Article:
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A Girl Grows In Brooklyn

1 minute read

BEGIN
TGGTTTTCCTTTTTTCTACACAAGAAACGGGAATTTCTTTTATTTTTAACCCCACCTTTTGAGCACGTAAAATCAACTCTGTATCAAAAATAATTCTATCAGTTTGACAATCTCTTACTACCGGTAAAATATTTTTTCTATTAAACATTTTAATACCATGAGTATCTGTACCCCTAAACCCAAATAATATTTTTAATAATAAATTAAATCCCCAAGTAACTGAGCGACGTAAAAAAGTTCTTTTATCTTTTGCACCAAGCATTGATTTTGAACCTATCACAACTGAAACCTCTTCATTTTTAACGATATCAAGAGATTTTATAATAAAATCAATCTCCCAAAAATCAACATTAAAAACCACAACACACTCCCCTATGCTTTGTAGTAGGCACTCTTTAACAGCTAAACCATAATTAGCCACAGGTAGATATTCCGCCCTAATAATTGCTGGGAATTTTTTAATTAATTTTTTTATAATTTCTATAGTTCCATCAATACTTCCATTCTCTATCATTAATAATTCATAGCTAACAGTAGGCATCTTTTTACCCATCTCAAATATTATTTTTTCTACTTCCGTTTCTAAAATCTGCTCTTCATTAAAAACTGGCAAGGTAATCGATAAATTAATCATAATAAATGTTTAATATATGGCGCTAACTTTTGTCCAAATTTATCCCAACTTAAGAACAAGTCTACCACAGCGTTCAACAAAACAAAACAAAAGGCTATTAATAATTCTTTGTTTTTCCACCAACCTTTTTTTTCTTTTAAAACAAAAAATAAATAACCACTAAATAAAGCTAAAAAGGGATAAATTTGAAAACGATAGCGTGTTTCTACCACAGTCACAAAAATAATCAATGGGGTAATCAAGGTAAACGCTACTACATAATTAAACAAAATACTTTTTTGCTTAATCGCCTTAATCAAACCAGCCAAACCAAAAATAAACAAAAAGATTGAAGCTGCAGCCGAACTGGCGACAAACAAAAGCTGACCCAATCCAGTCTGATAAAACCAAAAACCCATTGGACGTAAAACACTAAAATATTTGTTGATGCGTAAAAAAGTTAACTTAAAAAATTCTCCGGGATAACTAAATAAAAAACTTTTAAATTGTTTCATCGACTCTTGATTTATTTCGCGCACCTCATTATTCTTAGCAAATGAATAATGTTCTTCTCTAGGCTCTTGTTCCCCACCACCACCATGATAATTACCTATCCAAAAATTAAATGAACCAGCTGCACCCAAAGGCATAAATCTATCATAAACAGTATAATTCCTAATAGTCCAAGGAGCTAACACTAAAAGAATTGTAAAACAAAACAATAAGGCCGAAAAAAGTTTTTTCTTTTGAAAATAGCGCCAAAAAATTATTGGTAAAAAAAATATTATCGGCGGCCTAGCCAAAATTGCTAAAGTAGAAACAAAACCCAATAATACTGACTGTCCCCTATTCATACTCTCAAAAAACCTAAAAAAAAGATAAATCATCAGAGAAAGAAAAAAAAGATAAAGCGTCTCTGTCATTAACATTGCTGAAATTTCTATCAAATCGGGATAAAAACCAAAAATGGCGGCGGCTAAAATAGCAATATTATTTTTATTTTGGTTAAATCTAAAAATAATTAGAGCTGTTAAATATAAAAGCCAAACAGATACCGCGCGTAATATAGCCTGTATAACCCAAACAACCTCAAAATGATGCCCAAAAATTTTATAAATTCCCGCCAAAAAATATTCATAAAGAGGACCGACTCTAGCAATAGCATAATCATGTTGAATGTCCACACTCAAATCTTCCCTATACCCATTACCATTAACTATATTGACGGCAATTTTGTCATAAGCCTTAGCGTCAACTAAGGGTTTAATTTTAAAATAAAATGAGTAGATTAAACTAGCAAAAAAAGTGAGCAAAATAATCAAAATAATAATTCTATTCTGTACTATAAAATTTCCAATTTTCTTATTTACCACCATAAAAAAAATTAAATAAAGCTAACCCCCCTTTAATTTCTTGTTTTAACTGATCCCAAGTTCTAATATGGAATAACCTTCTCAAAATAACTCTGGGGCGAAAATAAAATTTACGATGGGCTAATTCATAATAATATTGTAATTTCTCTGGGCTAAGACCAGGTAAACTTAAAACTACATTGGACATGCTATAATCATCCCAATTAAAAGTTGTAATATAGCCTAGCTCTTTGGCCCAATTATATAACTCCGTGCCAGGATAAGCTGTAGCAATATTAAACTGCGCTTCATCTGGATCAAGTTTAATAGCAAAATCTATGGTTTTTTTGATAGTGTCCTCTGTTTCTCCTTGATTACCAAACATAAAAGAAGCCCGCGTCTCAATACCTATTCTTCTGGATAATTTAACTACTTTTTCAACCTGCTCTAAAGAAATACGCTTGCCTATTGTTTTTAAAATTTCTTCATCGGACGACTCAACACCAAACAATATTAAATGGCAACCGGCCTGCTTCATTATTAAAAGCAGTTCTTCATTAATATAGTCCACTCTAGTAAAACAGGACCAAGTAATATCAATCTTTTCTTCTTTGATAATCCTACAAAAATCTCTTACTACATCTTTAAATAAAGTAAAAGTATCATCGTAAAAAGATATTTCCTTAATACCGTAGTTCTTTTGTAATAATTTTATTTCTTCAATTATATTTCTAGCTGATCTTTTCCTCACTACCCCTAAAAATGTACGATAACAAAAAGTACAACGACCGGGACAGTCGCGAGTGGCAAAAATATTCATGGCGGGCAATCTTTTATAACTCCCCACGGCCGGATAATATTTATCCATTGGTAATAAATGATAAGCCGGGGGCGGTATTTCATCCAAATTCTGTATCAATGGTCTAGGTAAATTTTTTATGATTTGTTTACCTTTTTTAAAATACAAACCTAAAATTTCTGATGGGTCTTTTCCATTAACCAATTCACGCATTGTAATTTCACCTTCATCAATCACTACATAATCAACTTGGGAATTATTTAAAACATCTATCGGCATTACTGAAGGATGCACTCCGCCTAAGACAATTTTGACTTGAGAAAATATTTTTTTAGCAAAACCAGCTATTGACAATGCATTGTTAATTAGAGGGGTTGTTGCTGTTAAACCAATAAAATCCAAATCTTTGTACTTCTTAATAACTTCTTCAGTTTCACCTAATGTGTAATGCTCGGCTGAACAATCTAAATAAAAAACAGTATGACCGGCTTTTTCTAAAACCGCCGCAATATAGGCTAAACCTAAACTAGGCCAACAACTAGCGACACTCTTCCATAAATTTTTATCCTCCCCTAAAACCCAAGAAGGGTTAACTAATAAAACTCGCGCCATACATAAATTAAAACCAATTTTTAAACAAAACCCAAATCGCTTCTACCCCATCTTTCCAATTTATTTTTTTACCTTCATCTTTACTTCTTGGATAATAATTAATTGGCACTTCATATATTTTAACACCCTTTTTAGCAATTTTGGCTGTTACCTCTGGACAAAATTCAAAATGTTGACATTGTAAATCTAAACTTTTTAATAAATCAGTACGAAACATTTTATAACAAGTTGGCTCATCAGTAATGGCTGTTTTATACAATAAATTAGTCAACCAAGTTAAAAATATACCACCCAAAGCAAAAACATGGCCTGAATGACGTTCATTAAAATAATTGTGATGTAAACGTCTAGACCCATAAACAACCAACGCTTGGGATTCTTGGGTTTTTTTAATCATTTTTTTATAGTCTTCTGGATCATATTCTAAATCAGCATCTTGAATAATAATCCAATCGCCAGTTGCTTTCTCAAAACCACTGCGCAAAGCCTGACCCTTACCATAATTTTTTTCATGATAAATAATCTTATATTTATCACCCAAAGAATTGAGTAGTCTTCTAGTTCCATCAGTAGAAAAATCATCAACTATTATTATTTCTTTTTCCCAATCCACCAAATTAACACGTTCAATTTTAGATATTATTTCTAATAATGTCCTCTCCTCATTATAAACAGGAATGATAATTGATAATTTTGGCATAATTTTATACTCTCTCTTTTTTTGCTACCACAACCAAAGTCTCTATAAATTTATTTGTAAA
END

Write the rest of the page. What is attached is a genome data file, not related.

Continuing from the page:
Jacqueline Woodson has built a career writing books for adolescent readers, like her 2014 memoir in verse, Brown Girl Dreaming, which won the National Book Award for Young People’s Literature. Her new book is a coming-of-age novel made for adults. Melancholy but not maudlin, Another Brooklyn tells the story of August, a black girl growing up in 1970s Bushwick with an absentee mother, a father drawn to the Nation of Islam, and three best friends. Together the foursome try to convince one another that they are special, while navigating a neighborhood that threatens them with everything from dope fiends to abusive relatives to rapists lurking in stairwells. Woodson’s unsparing story of a girl becoming a woman recalls some of the genre’s all-time greats: A Tree Grows in Brooklyn, The Bluest Eye and especially, with its darkly poetic language, The House on Mango Street. And any adult who’s reflected on childhood pain will relate to August and her friends “trying to dream themselves out. As though there was someplace other than this place. As though there was another Brooklyn.”


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